A good TV show can make us laugh. It can make us cry. It can make us fall in love with the characters and welcome them into our lives like old friends. Then there’s another kind; the kind that attempts to woo viewers into believing it’s one of the good ones. These do nothing but clothe themselves in the reputations of others, winding up as an insult to the audience. It’s sad to see such a show make it onto network airwaves, but better to recognize this menace early on than be tricked by its innocent exterior. CBS’s “Mad Love” is such a show. It lowers the bar for all television everywhere.
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“Mad Love” stars Jason Biggs as Ben Parr, a young New York City lawyer searching for romance. His character talks and acts so similar to Biggs’s character from the “American Pie” franchise it’s laughable. The love interest in question is Kate Swanson (Sarah Chalke, “Scrubs”), another thirty-something who’s looking to find “the one.” Unfortunately, Chalke left her A-game back at Sacred Heart hospital. For that matter, she left her B and C game as well. Granted, it’s not her fault her character has the depth of a cardboard box and spouts non-sequiturs masquerading as one-liners. But it is her fault for walking through the role and giving us only Dr. Elliot Reed on a bad day.
The pilot episode opens with a voiceover from Ben’s best friend Larry (Tyler Labine, “Reaper”). “This fairy tale will be different because I’m telling it,” he says. It’s an interesting premise, yet it proceeds to depict an ordinary boy-meets-girl storyline that goes something like this: Ben and Kate meet by chance at the top of the Empire State Building due to a lucky mix-up with a cell phone and a hat. From the moment they set eyes on one another, there’s a connection that can’t be denied. This happens about five minutes into the episode. After this point things start to go downhill — way downhill.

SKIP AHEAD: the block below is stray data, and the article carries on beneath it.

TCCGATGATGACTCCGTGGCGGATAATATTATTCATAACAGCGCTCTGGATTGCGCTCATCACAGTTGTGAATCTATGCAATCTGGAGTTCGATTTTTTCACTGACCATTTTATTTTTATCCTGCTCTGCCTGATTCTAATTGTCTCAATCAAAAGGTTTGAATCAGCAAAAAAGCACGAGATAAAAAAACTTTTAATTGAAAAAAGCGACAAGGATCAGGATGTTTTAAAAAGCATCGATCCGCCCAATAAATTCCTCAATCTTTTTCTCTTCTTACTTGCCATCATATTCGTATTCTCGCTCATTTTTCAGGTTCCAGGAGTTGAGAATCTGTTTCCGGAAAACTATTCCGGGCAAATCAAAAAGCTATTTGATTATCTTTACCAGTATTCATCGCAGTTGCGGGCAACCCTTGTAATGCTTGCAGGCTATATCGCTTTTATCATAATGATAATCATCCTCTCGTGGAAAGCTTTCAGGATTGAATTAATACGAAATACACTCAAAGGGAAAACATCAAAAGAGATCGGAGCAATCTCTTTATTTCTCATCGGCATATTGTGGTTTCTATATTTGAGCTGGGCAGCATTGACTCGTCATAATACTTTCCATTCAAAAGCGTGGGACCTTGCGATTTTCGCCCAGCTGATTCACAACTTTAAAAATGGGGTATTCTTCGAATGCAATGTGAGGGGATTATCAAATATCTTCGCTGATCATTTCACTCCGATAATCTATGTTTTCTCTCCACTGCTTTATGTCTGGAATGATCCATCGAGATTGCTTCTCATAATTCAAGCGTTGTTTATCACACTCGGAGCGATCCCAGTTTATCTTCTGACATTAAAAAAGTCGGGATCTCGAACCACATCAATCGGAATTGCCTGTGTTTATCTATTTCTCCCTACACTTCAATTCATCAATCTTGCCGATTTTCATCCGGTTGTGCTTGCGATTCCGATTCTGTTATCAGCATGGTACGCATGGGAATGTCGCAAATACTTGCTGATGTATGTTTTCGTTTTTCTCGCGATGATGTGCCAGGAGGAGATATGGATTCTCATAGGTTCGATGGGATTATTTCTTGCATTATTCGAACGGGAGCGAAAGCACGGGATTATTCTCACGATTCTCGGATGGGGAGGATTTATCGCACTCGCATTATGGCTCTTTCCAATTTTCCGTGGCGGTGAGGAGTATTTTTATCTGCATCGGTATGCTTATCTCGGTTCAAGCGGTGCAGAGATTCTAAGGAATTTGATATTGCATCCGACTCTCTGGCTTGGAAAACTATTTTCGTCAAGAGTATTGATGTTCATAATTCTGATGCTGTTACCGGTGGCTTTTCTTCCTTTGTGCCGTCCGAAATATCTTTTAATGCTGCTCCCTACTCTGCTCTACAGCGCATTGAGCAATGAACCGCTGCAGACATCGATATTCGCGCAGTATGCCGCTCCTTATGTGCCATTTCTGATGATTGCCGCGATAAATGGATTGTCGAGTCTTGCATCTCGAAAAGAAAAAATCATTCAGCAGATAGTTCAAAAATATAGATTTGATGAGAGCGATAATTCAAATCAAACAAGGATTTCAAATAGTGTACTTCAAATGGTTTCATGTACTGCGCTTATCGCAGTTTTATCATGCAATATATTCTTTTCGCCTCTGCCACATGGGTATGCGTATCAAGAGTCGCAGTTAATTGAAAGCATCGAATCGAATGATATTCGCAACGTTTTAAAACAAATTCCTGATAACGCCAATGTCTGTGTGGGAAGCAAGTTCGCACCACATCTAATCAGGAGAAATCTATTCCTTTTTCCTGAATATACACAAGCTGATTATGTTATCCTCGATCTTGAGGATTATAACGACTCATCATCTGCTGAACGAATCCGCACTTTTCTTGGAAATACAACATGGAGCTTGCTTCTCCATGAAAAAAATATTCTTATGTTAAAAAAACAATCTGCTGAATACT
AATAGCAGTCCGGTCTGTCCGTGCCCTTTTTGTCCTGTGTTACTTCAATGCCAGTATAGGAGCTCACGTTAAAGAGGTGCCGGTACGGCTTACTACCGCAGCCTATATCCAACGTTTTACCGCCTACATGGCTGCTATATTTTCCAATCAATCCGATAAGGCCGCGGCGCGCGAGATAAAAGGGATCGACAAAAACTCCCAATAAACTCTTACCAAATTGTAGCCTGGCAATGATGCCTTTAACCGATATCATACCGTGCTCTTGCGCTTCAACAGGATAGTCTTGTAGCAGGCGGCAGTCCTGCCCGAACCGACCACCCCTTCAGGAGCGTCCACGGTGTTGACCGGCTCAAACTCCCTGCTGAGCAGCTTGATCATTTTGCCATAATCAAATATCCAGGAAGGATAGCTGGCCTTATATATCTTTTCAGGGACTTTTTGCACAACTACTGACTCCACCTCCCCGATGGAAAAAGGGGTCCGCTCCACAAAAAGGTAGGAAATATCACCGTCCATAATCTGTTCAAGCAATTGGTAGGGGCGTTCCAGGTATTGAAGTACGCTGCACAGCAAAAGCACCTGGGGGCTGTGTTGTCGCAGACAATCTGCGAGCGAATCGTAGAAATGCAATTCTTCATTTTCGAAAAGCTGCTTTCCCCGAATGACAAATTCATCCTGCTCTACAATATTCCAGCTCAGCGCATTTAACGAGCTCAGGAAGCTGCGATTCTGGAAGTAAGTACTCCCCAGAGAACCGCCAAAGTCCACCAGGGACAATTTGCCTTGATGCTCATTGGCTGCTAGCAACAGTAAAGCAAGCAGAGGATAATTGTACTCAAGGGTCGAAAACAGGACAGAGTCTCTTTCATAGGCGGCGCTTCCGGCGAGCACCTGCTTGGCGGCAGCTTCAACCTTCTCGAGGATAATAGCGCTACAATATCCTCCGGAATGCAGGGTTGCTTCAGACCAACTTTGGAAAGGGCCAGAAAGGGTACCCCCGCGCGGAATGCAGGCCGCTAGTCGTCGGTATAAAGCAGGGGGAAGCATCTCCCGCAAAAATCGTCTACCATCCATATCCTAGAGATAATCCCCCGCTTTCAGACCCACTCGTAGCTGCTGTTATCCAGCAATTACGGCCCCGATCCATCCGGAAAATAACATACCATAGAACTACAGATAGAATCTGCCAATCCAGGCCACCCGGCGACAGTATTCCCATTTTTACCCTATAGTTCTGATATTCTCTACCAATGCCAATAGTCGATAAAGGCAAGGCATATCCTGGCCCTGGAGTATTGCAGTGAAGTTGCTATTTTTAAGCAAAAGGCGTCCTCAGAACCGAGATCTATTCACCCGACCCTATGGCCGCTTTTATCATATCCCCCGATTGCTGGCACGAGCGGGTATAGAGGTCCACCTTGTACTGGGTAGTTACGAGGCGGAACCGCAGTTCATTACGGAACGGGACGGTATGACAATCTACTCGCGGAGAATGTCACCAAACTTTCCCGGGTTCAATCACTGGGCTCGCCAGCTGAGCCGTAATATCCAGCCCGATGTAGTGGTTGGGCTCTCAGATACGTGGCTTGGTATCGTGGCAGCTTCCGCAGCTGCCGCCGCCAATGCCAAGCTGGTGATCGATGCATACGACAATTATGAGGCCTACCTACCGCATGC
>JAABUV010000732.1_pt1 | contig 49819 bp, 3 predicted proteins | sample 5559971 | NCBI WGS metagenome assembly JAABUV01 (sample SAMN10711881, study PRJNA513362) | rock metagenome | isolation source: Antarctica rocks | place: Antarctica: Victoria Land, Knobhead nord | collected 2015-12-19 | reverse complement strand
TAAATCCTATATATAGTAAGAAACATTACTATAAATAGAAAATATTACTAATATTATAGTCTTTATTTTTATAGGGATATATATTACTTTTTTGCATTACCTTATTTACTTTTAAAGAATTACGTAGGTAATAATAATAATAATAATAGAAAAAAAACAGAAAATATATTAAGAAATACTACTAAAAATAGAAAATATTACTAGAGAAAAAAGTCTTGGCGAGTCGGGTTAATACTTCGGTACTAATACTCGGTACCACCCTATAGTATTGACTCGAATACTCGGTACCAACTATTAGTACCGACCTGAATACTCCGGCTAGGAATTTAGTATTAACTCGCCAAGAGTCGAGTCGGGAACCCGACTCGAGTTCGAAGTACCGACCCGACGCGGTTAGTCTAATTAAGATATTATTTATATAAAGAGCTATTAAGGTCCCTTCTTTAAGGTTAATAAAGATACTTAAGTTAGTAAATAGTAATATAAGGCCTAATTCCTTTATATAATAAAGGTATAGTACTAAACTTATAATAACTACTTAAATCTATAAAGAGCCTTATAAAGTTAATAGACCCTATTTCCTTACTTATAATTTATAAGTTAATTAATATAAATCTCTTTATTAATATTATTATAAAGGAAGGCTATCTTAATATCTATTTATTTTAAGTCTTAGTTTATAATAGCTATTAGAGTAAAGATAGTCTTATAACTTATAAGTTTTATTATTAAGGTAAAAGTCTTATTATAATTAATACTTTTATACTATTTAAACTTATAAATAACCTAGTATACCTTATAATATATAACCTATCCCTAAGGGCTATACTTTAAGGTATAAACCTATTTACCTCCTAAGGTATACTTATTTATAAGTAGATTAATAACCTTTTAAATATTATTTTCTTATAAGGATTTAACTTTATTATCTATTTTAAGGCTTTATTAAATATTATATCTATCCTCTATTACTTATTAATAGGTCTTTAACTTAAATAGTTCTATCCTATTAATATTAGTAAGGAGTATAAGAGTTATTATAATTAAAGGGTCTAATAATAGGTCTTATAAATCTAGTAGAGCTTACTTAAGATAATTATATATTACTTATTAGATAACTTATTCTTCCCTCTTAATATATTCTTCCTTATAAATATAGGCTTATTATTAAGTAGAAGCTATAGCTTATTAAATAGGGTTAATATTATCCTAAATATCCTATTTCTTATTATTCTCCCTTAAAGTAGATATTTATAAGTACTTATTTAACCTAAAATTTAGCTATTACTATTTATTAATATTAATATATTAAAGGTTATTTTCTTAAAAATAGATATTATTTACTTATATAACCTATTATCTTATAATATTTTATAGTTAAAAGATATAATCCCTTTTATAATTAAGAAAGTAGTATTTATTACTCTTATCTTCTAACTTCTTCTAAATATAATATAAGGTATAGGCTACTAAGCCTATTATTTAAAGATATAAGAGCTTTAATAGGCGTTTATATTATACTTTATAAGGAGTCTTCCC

Ben and Kate both have annoying best friends who offer obnoxious relationship advice. These friends can’t stand each other (though there is some unnecessary sexual tension between them). Ben screws things up with Kate. Kate gets upset. Then she forgives him. This process repeats itself over and over again. Thus, this fairy tale is not different. It’s ordinary at best.
Young professionals searching for love in the big city is a formula that’s worked well in the past — most recently on CBS’s “How I Met Your Mother,” a series creator Matt Tarses (“Scrubs”) clearly admires.
So why does “Mad Love” fall flat? The primary reason is because, unlike other sitcoms of the genre, there’s no reason to root for or even like these characters. Many of the jokes are crude and bland. The fairy tale gimmick is pointless and adds nothing to the episode. Finally, the episode doesn’t hold together on a linear level. One minute they’re in a bar, the next they’re at the apartment of the boss of Kate’s friend Connie (Judy Greer, “27 Dresses”) and then they’re in Ben’s office. All this racing around leaves little room for character development. In short, by the episode’s end, exactly who these people are has yet to be determined.
CBS must have been desperate for a midseason replacement. It seems like all they did was take a successful idea (i.e. young lawyer looking for beautiful girl, womanizing best friend, etc.) and tell us the ending from the outset: The boy gets the girl. This gives us viewers absolutely zero incentive to continue watching.